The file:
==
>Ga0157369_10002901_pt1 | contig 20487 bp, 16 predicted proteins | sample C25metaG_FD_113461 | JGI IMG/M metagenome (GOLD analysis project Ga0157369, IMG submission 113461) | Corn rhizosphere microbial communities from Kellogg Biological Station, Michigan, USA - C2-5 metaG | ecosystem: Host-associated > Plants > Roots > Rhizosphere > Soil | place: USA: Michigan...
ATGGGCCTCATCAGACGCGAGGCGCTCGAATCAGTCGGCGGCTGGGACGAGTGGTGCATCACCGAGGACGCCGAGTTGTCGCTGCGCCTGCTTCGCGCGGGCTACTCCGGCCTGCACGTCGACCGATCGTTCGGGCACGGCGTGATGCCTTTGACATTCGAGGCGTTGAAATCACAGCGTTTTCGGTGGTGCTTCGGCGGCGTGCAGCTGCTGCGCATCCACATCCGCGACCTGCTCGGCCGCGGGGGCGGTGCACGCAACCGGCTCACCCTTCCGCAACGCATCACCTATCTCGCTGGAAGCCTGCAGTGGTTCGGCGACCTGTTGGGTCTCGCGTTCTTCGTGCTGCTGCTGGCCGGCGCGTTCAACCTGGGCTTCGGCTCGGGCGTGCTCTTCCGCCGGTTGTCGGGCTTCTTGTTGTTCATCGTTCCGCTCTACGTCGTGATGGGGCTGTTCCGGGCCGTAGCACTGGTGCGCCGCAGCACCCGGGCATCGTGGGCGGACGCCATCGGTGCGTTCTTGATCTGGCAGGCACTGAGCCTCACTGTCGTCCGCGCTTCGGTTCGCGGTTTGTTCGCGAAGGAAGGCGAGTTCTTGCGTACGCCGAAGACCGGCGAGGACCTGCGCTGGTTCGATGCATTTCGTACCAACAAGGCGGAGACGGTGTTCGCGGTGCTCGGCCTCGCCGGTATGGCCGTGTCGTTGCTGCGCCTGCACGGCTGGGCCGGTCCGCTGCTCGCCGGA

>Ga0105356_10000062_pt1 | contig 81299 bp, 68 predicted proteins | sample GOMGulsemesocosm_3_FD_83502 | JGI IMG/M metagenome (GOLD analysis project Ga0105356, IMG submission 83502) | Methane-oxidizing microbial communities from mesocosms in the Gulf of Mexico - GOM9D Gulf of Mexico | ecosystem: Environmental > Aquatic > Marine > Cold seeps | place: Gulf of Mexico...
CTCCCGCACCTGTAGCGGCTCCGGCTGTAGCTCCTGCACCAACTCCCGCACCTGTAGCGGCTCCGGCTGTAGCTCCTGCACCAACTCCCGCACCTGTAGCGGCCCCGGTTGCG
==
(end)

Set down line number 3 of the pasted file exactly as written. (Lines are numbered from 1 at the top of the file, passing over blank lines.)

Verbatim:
>Ga0105356_10000062_pt1 | contig 81299 bp, 68 predicted proteins | sample GOMGulsemesocosm_3_FD_83502 | JGI IMG/M metagenome (GOLD analysis project Ga0105356, IMG submission 83502) | Methane-oxidizing microbial communities from mesocosms in the Gulf of Mexico - GOM9D Gulf of Mexico | ecosystem: Environmental > Aquatic > Marine > Cold seeps | place: Gulf of Mexico...